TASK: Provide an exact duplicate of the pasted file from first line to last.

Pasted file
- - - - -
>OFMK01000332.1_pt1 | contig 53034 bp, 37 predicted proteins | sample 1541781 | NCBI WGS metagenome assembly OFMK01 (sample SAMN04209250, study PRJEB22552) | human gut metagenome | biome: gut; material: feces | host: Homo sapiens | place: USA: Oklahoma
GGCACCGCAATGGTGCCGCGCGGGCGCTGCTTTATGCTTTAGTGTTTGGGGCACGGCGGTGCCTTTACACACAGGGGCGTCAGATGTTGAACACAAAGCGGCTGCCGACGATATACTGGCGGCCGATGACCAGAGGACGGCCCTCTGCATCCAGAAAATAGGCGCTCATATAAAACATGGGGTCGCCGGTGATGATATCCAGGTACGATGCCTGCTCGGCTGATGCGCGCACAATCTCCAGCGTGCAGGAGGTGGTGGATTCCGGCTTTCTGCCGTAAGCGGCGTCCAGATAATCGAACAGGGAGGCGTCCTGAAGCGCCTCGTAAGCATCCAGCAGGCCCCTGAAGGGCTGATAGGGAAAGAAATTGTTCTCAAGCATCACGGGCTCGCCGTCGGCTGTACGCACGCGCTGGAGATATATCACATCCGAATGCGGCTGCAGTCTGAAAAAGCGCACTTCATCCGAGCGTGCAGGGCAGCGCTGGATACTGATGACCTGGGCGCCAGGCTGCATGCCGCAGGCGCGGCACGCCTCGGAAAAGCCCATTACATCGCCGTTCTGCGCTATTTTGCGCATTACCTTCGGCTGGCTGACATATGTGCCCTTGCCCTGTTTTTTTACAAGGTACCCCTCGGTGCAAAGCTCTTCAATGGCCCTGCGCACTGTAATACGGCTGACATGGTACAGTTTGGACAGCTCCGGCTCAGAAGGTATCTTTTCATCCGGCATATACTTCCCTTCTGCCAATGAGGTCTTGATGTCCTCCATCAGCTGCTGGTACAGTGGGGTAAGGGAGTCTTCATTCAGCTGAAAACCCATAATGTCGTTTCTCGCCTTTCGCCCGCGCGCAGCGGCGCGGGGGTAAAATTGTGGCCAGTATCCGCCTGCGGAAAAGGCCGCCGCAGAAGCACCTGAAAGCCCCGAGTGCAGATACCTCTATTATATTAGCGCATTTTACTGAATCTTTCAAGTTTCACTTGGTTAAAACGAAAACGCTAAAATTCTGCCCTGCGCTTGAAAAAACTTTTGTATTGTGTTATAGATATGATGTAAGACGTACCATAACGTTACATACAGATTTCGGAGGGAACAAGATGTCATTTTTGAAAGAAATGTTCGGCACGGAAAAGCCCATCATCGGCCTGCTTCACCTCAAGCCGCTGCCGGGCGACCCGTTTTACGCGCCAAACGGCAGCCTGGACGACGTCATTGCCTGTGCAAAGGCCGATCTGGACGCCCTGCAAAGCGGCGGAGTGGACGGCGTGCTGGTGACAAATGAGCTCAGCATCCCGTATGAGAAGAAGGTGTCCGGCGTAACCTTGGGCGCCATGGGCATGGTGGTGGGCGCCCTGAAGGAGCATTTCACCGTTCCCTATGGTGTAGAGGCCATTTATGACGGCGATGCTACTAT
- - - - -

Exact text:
>OFMK01000332.1_pt1 | contig 53034 bp, 37 predicted proteins | sample 1541781 | NCBI WGS metagenome assembly OFMK01 (sample SAMN04209250, study PRJEB22552) | human gut metagenome | biome: gut; material: feces | host: Homo sapiens | place: USA: Oklahoma
GGCACCGCAATGGTGCCGCGCGGGCGCTGCTTTATGCTTTAGTGTTTGGGGCACGGCGGTGCCTTTACACACAGGGGCGTCAGATGTTGAACACAAAGCGGCTGCCGACGATATACTGGCGGCCGATGACCAGAGGACGGCCCTCTGCATCCAGAAAATAGGCGCTCATATAAAACATGGGGTCGCCGGTGATGATATCCAGGTACGATGCCTGCTCGGCTGATGCGCGCACAATCTCCAGCGTGCAGGAGGTGGTGGATTCCGGCTTTCTGCCGTAAGCGGCGTCCAGATAATCGAACAGGGAGGCGTCCTGAAGCGCCTCGTAAGCATCCAGCAGGCCCCTGAAGGGCTGATAGGGAAAGAAATTGTTCTCAAGCATCACGGGCTCGCCGTCGGCTGTACGCACGCGCTGGAGATATATCACATCCGAATGCGGCTGCAGTCTGAAAAAGCGCACTTCATCCGAGCGTGCAGGGCAGCGCTGGATACTGATGACCTGGGCGCCAGGCTGCATGCCGCAGGCGCGGCACGCCTCGGAAAAGCCCATTACATCGCCGTTCTGCGCTATTTTGCGCATTACCTTCGGCTGGCTGACATATGTGCCCTTGCCCTGTTTTTTTACAAGGTACCCCTCGGTGCAAAGCTCTTCAATGGCCCTGCGCACTGTAATACGGCTGACATGGTACAGTTTGGACAGCTCCGGCTCAGAAGGTATCTTTTCATCCGGCATATACTTCCCTTCTGCCAATGAGGTCTTGATGTCCTCCATCAGCTGCTGGTACAGTGGGGTAAGGGAGTCTTCATTCAGCTGAAAACCCATAATGTCGTTTCTCGCCTTTCGCCCGCGCGCAGCGGCGCGGGGGTAAAATTGTGGCCAGTATCCGCCTGCGGAAAAGGCCGCCGCAGAAGCACCTGAAAGCCCCGAGTGCAGATACCTCTATTATATTAGCGCATTTTACTGAATCTTTCAAGTTTCACTTGGTTAAAACGAAAACGCTAAAATTCTGCCCTGCGCTTGAAAAAACTTTTGTATTGTGTTATAGATATGATGTAAGACGTACCATAACGTTACATACAGATTTCGGAGGGAACAAGATGTCATTTTTGAAAGAAATGTTCGGCACGGAAAAGCCCATCATCGGCCTGCTTCACCTCAAGCCGCTGCCGGGCGACCCGTTTTACGCGCCAAACGGCAGCCTGGACGACGTCATTGCCTGTGCAAAGGCCGATCTGGACGCCCTGCAAAGCGGCGGAGTGGACGGCGTGCTGGTGACAAATGAGCTCAGCATCCCGTATGAGAAGAAGGTGTCCGGCGTAACCTTGGGCGCCATGGGCATGGTGGTGGGCGCCCTGAAGGAGCATTTCACCGTTCCCTATGGTGTAGAGGCCATTTATGACGGCGATGCTACTAT